Alghabra urged any Canadians in that situation to reach out to Global Affairs.
Opposition parties and provincial premiers have called for strict border measures to prevent cases of the potentially dangerous new variant from being imported into Canada.
Conservative Leader Erin O’Toole had called on the Canadian government to issue travel advisories, banning non-essential travel to and from the region earlier Friday morning.
“With reports of the spread of a new COVID-19 variant, we have a small window of opportunity to act, and we must move now,” O’Toole said in a statement.
The party was critical when the government delayed closing Canada’s borders at the outset of the pandemic in 2020.
The premiers of Alberta, Ontario and Quebec also called for all travellers originating from those countries to be banned from Canada until more is known about the variant.
This report by The Canadian Press was first published Nov. 26, 2021.
A statement from the province on the new omicron variant:
The province continues to monitor the situation and work with federal officials in the fight against COVID-19 and its variants. At this time, measures such as travel restrictions would be a federal decision.
No cases of the B.1.1.529 omicron variant have been detected in Manitoba at this time and the province can confirm that all positive travel-related specimens are being sequenced.
In the meantime the province urges Manitobans to follow the public health orders, focus on the fundamentals and get vaccinated. Vaccine still provides one of the best defences against COVID-19.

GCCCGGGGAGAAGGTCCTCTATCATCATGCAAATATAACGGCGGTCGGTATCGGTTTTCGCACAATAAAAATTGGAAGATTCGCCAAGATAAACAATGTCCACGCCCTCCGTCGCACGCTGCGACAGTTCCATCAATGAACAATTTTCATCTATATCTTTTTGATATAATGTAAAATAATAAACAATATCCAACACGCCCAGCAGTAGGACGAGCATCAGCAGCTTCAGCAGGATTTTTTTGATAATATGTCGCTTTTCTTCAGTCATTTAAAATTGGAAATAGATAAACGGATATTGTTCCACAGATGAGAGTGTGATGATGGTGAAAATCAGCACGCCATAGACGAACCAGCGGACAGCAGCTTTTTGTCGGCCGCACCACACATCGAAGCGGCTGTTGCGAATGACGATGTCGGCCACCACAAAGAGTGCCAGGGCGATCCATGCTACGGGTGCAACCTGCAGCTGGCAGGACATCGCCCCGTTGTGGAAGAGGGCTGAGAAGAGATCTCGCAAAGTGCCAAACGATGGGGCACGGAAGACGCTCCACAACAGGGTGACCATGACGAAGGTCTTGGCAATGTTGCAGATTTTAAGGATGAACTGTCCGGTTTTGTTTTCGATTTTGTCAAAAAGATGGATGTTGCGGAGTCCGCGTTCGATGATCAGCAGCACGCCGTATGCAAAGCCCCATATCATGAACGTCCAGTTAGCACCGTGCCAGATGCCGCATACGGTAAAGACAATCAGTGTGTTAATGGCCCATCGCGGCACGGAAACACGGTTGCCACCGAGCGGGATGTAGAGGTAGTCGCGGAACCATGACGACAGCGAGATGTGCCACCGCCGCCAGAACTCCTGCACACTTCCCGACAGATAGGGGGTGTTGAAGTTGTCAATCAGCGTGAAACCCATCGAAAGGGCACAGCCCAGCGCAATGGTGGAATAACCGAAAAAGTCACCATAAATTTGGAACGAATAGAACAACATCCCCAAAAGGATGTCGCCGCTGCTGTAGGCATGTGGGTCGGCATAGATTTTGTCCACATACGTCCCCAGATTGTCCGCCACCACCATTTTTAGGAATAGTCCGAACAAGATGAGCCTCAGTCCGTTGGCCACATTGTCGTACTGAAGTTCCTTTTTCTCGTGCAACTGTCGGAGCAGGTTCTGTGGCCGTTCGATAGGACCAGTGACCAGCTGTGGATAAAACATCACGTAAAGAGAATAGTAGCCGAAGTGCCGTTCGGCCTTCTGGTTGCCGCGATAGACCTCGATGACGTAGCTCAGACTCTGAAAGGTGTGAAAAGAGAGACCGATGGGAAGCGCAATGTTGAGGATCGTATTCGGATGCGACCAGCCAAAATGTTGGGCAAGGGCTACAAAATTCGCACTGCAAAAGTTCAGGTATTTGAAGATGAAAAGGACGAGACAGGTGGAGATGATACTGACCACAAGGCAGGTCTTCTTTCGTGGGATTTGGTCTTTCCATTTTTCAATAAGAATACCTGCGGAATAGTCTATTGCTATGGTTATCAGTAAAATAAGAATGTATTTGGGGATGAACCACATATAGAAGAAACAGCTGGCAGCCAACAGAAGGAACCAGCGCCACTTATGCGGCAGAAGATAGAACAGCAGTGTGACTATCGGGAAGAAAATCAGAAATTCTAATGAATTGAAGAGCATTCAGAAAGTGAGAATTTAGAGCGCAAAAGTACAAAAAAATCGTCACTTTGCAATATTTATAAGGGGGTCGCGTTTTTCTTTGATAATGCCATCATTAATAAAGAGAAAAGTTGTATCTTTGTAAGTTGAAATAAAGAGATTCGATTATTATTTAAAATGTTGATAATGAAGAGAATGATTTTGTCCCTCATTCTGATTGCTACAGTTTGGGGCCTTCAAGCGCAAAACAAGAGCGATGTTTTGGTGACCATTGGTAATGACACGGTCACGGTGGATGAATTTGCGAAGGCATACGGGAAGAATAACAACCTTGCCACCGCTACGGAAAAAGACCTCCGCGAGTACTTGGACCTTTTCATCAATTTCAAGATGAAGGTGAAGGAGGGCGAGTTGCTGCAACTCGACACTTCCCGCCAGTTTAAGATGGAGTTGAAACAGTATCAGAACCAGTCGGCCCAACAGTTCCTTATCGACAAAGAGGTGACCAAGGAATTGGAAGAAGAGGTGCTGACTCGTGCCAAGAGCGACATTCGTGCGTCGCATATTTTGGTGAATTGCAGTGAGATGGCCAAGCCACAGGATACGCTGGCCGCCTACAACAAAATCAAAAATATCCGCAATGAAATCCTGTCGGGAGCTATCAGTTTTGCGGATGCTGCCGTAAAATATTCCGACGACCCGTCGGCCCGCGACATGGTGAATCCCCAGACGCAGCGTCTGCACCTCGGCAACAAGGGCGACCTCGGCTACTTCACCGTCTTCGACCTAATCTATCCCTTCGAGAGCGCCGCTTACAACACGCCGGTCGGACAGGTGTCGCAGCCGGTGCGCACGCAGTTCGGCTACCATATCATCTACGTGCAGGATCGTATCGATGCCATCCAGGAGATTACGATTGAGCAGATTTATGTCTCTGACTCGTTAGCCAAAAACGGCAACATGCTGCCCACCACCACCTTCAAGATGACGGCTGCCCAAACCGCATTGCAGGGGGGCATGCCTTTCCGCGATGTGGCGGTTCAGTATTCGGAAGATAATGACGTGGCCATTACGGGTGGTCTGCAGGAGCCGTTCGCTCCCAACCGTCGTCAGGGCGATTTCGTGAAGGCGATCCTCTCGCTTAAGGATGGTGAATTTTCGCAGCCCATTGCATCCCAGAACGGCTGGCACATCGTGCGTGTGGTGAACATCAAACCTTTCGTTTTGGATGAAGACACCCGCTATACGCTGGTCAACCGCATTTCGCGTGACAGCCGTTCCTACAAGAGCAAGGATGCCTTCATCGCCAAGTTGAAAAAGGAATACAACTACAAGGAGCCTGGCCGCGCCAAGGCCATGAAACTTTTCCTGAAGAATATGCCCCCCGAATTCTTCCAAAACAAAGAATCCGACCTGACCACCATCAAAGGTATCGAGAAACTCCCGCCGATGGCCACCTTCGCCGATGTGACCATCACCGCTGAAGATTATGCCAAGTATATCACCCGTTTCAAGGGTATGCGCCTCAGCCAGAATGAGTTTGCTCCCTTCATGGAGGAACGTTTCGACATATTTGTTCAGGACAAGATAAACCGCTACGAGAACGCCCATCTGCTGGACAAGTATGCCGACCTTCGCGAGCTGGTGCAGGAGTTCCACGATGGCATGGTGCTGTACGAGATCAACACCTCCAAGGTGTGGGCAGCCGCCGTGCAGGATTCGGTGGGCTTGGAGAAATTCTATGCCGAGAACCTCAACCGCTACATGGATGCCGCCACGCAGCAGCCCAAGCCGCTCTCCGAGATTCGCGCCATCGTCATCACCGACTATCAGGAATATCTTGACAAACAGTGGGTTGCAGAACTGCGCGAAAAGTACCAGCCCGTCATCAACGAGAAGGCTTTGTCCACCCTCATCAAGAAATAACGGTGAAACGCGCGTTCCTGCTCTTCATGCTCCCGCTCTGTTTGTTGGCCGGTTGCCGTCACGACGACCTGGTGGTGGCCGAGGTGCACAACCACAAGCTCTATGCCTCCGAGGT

What we know about the omicron variant
Why are scientists worried?
It appears to have a high number of mutations — about 30 — in the coronavirus’ spike protein, which could affect how easily it spreads to people.
Sharon Peacock, who has led genetic sequencing of COVID-19 in Britain at the University of Cambridge, said the data so far suggest the new variant has mutations “consistent with enhanced transmissibility,” but said that “the significance of many of the mutations is still not known.”
Lawrence Young, a virologist at the University of Warwick, described the variant as “the most heavily mutated version of the virus we have seen.” He said it was concerning that although the variant was only being detected in low levels in parts of South Africa, “it looks like it’s spreading rapidly.”
Dr. Anthony Fauci, the U.S.’ top infectious diseases doctor, said American officials had arranged a call with their South African counterparts later on Friday to find out more details and said there was no indication the variant had yet arrived in the U.S.
What’s known and not known about the variant?
Scientists know that the new variant is genetically distinct from previous variants including the beta and delta variants, but do not know if these genetic changes make it any more transmissible or dangerous. So far, there is no indication the variant causes more severe disease.
It will likely take weeks to sort out if the new variant is more infectious and if vaccines are still effective against it.
Even though some of the genetic changes in the new variant appear worrying, it’s still unclear if they will pose a public health threat. Some previous variants, like the beta variant, initially alarmed scientists but didn’t end up spreading very far.
“We don’t know if this new variant could get a toehold in regions where delta is,” said Peacock of the University of Cambridge. “The jury is out on how well this variant will do where there are other variants circulating.” To date, delta is by far the most predominant form of COVID-19, accounting for more than 99% of sequences submitted to the world’s biggest public database.
Which countries have cases?